Romesco is new to me, but I really enjoyed the nuttiness and thickness of it. And I've never cooked skirt steak at home before, but given how quick and easy it is to cook and how flavorful, I think it's going to be popping up again and again. The sauce and steak also tasted great as leftovers in a sandwich the following day, or so Mark tells me. In any event, I'm just happy to be back in the kitchen relearing my cooking skills.



Lemon Fettuccine with Broccoli and Bacon

*Post by Angela.

That damned box of fettuccine had been mocking me from the corner cabinet of our kitchen for about a week. Lately, pasta has not been ringing my bell (the penne arrabiata I made two or three weeks ago was more about the spicy, meaty sauce than the pasta), and for the life of me, I simply could not find inspiration to make anything with it. But I hated to buy other food when we had perfectly edible stuff at home.

Finally, I started thinking about ingredients about which I was excited. We’ve been loving broccoli lately, and the coming of summer always makes me want to zest a lemon over things. Add some bacon into the mix, and a slight adaptation of this dish was a perfect way to get rid of that fettuccine. I doubled the recipe and we ate this happily for 3 days.




  • 6 oz ounces thick-cut bacon, chopped
  • 1 pound broccoli florets, cut into 1-inch pieces
  • 8 oz dried fettuccine
  • 1/4 cup (1/2 stick) butter, melted
  • 2 tbsp olive oil
  • 1 tbsp finely grated lemon zest
  • 2 tsp fresh lemon juice
  • 2 tsp fresh thyme leaves
  • 1/2 cup freshly grated Parmesan cheese
  • Kosher salt and pepper

I kickstarted my excitement about dinner by crisping the bacon pieces in my cast iron skillet over medium-high heat until almost crisp and brown. Using a slotted spoon, I scooped the bacon onto a paper-towel lined plate, leaving the bacon fat in the skillet for a little later on.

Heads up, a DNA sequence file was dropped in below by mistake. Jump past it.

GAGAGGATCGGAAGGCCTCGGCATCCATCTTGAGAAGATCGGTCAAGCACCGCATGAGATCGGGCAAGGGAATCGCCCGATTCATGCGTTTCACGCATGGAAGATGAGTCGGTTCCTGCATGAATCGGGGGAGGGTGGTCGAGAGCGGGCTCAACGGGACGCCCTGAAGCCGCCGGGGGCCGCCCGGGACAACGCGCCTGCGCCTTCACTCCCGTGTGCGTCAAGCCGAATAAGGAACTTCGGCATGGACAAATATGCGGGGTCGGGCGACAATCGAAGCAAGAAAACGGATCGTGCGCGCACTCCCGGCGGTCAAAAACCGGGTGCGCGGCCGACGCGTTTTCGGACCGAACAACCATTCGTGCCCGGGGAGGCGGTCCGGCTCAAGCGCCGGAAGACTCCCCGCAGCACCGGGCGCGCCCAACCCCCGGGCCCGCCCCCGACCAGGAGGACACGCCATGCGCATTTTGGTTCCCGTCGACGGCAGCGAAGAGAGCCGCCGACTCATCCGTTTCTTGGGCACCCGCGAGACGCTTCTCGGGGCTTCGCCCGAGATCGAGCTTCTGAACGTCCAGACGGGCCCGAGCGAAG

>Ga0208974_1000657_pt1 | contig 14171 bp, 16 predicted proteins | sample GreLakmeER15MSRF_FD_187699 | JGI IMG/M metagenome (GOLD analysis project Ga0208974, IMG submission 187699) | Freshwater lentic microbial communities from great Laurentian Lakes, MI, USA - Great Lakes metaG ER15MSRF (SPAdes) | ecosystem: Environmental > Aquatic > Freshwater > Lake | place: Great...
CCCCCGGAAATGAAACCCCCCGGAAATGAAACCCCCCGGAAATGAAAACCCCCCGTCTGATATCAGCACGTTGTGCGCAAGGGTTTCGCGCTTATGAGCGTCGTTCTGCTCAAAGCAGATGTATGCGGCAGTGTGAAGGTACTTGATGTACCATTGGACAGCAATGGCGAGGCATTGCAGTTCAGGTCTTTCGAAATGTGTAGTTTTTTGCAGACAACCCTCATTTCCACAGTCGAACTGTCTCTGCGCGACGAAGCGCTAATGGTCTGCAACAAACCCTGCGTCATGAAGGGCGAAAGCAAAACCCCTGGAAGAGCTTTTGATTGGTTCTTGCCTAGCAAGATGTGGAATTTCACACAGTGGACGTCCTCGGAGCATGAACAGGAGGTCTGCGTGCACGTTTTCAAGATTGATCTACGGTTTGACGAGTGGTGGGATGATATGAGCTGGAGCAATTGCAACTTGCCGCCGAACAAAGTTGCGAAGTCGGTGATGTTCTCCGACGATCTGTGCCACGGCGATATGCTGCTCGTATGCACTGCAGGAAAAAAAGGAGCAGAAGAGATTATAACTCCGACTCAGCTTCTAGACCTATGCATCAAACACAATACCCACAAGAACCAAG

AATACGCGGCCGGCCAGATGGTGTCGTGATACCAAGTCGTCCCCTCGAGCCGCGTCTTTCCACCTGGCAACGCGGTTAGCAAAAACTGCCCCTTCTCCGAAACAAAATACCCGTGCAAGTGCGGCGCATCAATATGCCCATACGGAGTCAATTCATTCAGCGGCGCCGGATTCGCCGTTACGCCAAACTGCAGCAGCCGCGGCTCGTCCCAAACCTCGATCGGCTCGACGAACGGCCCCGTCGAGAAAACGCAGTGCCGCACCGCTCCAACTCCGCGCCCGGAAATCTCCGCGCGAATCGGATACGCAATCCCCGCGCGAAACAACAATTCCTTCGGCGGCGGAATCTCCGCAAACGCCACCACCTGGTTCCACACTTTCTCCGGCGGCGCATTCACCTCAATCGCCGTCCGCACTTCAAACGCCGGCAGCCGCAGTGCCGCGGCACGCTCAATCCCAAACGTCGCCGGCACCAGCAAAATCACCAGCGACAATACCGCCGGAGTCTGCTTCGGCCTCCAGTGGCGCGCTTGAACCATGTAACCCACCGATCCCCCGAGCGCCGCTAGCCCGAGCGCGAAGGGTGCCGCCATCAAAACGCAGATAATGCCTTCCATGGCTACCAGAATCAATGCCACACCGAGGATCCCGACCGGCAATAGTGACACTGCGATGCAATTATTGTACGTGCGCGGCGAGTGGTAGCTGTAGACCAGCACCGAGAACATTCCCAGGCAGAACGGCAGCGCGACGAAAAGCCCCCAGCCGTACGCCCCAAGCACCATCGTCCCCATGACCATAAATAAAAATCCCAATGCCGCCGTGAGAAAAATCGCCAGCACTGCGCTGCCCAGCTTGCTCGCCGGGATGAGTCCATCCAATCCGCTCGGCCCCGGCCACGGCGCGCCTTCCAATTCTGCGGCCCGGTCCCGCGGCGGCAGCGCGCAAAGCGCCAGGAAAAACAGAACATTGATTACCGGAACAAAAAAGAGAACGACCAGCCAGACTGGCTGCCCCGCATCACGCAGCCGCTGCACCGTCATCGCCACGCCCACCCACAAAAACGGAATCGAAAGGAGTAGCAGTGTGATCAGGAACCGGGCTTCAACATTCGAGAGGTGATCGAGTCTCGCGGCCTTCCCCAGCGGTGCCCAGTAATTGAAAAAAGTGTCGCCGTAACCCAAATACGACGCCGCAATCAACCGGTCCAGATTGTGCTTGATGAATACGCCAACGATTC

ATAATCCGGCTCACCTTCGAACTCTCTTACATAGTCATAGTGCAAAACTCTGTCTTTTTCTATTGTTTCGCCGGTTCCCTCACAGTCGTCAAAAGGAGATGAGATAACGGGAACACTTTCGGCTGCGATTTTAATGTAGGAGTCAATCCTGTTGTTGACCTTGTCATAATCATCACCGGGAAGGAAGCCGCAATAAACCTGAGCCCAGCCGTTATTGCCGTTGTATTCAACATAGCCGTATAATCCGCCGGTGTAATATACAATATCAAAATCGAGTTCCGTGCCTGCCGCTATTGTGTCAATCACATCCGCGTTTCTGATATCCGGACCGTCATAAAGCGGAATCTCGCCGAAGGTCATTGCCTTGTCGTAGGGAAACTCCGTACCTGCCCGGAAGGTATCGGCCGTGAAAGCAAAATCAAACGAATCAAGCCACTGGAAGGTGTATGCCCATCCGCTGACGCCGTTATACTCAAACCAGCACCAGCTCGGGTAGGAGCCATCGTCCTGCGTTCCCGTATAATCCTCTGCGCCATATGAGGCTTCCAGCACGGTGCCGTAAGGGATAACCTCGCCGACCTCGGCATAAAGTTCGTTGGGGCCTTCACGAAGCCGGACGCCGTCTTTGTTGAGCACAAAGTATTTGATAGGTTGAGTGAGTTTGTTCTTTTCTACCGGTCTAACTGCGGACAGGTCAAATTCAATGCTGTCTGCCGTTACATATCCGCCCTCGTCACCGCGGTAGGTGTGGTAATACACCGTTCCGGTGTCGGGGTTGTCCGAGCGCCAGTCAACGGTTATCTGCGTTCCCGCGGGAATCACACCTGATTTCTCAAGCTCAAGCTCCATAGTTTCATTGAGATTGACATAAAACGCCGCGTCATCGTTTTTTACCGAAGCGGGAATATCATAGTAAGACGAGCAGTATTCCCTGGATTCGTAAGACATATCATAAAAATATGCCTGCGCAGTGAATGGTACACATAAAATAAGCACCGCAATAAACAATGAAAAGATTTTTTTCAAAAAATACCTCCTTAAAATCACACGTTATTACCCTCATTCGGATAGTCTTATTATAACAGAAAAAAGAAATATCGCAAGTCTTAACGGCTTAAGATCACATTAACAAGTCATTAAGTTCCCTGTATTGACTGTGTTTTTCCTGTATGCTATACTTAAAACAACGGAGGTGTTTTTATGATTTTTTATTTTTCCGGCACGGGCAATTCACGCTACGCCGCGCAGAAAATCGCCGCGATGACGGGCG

I brought a large pot of lightly salted water to a boil, then added the broccoli and cooked until crisp-tender but still bright green, just about 3 minutes. I transferred the broccoli to a medium bowl, then cooked the fettuccine in the broccoli water according to the package directions.



I drained the pasta, then tossed it into the skillet with the bacon fat. I added the melted butter, the olive oil, the lemon zest and juice, and the thyme, and tossed it well over very low heat for about 3-4 minutes.



To finish it off, I removed the skillet from the heat, added the bacon, broccoli, and cheese, and seasoned to taste. Not the healthiest meal in the world, but really, really delicious. The bacon and the butter are nicely balanced by the crispness of the broccoli and the bright acidity of the lemon zest and juice. We ate the hell out of that damned fettuccine.



15 Habañero Jerk Chicken

*Post by Angela.

Admit it. When you read my tweet that I was making a jerk chicken recipe that included 15 habañero peppers, you scoffed. You may have even chuckled out loud. Perhaps remarked to a nearby friend that I am a moron. “Heh, she does anything that Bon Appetit tells her to do. Moron.”

Maybe I am a moron, but in this particular instance, it worked out for me. Excluding the fact that my hands burned for a full 24 hours after prepping the ingredients for this Jamaican-style chicken (here’s a tip for myself, invest in some latex gloves, moron), I was happy I went against what my brain and others were telling me. The chicken was really spicy, but definitely not overwhelmingly so, and the wonderfully complex flavors from the rest of the ingredients in the marinade were able to fight their way through.




  • 1  4-pound chicken, cut into 8 pieces
  • 1  medium red onion
  • 12  garlic cloves